Regionalist Model for Iraq
Fred Kaplan at Slate discusses the proposal of former Iraqi national security adviser Muwaffaq al-Rubaie for consolidating the 18 Iraqi provinces into 5– one Kurdish, two Sunni Arab, and two Shiite.
As Kaplan notes, I myself dislike this idea. It has the advantage of possibly mollifying the Kurds, who really want a “Kurdistan.” But it has many disadvantages. First of all, “Kurdistan” will either include Turkmen and Christian areas, and the city of Kirkuk, or it will not. If it does, that will cause a lot of trouble with the Turkmen and Christians (both of whom generally fear and despise the Kurds). If it doesn’t, that could cause trouble from the Kurdish side. Better to leave the provinces like they are.
Another consideration is that multi-ethnic countries with just a few, largely ethnic, provinces, are at greater risk for civil war and breaking up than are countries that have large numbers of mixed-ethnic provinces. Creating Rubaie’s 5 provinces now may contain the seeds of Iraqi civil war and partition in the future.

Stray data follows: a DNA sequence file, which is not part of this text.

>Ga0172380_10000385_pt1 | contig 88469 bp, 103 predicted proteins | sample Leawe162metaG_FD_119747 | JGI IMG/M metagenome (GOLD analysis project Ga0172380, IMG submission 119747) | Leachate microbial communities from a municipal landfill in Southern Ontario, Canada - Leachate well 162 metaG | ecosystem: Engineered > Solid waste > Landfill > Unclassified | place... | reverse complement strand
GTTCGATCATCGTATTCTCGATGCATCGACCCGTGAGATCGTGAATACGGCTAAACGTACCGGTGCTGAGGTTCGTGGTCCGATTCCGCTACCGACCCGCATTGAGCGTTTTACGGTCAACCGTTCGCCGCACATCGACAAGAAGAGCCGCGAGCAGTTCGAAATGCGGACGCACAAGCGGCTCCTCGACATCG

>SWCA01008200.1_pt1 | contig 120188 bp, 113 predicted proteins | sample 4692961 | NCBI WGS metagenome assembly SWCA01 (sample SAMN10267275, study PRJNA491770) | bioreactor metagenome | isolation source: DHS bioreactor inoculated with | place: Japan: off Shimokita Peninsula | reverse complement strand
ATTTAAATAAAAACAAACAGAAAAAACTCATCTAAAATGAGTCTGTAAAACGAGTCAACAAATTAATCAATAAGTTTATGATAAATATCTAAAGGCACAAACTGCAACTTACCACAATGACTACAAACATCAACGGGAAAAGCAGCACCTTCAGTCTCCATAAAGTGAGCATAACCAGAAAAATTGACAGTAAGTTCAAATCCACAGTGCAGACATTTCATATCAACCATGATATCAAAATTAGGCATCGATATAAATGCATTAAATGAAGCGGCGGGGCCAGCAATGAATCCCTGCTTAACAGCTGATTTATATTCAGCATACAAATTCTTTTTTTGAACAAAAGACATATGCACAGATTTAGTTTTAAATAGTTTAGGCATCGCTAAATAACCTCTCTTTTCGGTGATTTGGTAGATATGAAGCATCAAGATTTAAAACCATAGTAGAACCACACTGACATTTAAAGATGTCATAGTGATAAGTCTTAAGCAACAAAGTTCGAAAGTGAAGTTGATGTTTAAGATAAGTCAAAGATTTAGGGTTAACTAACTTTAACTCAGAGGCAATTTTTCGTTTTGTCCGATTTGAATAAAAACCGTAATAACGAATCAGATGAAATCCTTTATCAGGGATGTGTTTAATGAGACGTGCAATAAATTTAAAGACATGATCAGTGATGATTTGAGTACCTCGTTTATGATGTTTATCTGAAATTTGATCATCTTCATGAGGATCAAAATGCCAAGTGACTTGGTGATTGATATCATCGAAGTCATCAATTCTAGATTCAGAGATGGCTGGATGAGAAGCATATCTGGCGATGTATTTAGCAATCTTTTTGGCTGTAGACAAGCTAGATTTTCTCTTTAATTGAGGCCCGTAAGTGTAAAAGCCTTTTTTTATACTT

Examples of such instability include the original Pakistan, which included 5 provinces (Baluchistan, Sindh, NWFP, Pujab and East Bengal), and which broke up in 1971, with East Bengal peeling off to form Bangladesh. Or look at Nigeria and Biafra. Or Yugoslavia.
Eighteen multi-ethnic provinces would be more stable in the long run. Provinces like Diyala (with Kurds, Sunnis and Shiites), Ninevah (Christians, Turkmen, Kurds) and Baghdad (everything) are a bulwark against ethnic cleansing and the simplification of Iraq’s ethnic map. Remember that if Iraq ever gets its act together, it will be a rich, industrializing country, factors that will promote high rates of mobility, mixing up the country further. So then what is the point of Rubaie’s regional provinces in that case?
I am at the Chicago Humanities Fair and heard Iraq’s new United Nations ambassador, Feisal Istrabadi, speak on a panel. He made the same point, saying that no Iraqi political party has come out for any sort of partition, and speaking of how consolidated ethnic provinces could only be produced through a sort of ethnic cleansing.
There is some ethnic tension in some places (Sunni/Shiite around Yusufiyah, Kurdish/Turkmen in Kirkuk), but mostly Iraqis haven’t been fighting each other. They have been fighting the Americans. This common foe is what gives Muqtada al-Sadr’s movement something in common with the Association of Muslim Scholars.